Film review – Shutter Island (2010)

16 February 2010

Teddy Daniels (Leonardo DiCaprio)

Martin Scorsese’s adaptation of the novel Shutter Island (by Mystic River and Gone, Baby, Gone author Dennis Lehane) is a film that operates on a heightened level that almost makes a traditional narrative analysis redundant. While the core story of two US Marshals in 1954 investigating the seemingly impossible disappearance of an escapee from an island based prison for the criminally insane is compelling, the film’s ultimate achievement is its manipulation of perception on a filmic level. Even elements that may trick the untrained eye and ear into thinking that they are experiencing a flawed film are deliberately calculated stylistic and narrative elements that only fully make sense after the final dénouement.

Scorsese has often displayed a subjective flair in his filmmaking particularly in early films such as Mean Streets, Taxi Driver and Raging Bull. In Shutter Island he pushes this one step further by representing Shutter Island’s Ashecliffe Hospital for the Criminally Insane as an almost other worldly place designed to snare and foil US Marshal Teddy Daniels. Played by Leonardo DiCaprio in one of his strongest performances to-date, Daniels is a classic melancholic masculine Scorsese protagonist. Daniels is haunted by the death of his wife and his experiences as a soldier liberating the Dachau concentration camp. He is unpredictable, volatile and easily provoked. Yet he also possesses aspects of Twin Peaks’s memorable Special Agent Dale Cooper character in that he has a brilliant investigative mind, he is intuitive and he seems to receive information about the case from his dreams.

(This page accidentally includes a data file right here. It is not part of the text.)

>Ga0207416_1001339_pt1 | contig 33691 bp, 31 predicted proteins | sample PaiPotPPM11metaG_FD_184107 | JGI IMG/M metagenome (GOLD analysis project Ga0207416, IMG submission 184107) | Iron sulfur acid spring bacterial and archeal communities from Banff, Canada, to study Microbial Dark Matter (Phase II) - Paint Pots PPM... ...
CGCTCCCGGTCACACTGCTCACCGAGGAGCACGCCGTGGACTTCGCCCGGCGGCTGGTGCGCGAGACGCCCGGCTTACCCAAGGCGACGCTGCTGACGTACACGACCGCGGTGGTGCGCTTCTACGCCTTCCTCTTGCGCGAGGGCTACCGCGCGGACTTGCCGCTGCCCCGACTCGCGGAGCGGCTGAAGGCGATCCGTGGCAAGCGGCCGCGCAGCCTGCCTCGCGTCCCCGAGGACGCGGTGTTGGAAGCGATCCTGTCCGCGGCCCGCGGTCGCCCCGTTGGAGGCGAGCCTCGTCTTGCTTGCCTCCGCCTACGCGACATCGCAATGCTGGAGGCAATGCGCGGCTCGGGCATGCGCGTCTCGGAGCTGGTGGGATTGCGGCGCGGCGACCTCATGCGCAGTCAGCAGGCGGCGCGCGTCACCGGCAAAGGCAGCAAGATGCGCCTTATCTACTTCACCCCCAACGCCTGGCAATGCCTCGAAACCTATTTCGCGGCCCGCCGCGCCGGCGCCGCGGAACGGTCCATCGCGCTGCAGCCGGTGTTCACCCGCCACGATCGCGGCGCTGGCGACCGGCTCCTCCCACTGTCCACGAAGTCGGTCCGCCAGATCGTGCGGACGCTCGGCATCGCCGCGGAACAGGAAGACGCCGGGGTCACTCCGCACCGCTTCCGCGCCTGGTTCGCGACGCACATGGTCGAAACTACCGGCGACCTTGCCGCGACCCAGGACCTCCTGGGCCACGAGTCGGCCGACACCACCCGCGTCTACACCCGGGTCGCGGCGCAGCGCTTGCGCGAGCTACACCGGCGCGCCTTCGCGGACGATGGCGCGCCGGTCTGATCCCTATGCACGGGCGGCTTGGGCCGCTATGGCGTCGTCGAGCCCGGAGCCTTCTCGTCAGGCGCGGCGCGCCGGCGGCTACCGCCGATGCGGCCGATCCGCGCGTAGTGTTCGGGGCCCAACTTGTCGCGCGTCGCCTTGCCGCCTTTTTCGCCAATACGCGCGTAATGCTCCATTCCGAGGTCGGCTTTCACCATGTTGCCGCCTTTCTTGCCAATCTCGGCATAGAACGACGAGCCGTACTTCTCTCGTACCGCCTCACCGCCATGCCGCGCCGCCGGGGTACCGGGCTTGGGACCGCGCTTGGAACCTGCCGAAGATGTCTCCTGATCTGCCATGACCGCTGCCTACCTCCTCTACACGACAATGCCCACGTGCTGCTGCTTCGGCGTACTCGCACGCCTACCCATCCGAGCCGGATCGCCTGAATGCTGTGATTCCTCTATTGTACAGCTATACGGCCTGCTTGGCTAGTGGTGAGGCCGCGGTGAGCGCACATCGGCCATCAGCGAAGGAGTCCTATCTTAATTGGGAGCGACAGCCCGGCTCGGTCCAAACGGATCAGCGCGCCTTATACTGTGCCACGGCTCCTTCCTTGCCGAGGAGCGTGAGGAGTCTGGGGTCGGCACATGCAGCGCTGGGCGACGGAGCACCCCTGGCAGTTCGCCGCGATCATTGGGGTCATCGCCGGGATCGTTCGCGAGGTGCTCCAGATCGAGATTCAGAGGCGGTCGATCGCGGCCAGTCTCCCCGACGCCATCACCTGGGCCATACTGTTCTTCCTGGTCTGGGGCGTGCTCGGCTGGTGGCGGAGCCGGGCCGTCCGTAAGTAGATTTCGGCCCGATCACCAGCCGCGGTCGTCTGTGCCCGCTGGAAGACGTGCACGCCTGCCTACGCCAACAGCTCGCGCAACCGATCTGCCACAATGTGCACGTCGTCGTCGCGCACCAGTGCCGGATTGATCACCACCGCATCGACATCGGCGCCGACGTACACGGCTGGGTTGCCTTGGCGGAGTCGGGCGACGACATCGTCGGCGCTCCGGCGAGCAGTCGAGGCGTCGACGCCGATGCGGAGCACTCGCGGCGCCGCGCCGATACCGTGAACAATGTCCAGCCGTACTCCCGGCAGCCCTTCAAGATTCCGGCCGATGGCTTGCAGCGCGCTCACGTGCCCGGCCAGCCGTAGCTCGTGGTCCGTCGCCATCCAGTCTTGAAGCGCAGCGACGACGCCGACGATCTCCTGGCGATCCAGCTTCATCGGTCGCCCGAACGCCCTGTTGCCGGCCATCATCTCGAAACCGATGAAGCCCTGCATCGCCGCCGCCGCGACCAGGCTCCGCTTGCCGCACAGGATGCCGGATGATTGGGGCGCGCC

Dr Cawley (Ben Kingsley), Chuck Aule (Mark Ruffalo), Teddy Daniels (Leonardo DiCaprio)

While there are elements of Shutter Island that would not feel out of place in a David Lynch film, Scorsese’s real point-of-reference must surely be Stanley Kubrick’s The Shining. Scorsese may have even read Geoffrey Cocks’s book The Wolf at the Door where Cocks argues that the subtext of The Shining was the Holocaust. Not only does Scorsese use a lot of music by the Kubrick favoured composer György Ligeti but the use of sound, tracking shots and production design distinctively presents the Ashecliffe Hospital in a similar way to The Overlook Hotel in The Shining. Both are buildings filled with labyrinthine spaces that threaten to consume their occupants.

Shutter Island is the work of a true master who is completely accomplished in the art of filmmaking. It is apparent from almost the beginning of Shutter Island that there is something strange going on and the enjoyment is in the experience of watching it all unfold. Shutter Island is a film that leaves you feeling satisfied but during the end credits your brain will start to churn. As the film’s impact sinks deeper and deeper into your mind you will start to truly appreciate how ingenious it is on so many levels. An hour later you will be making plans to see it again.

© Thomas Caldwell, 2010

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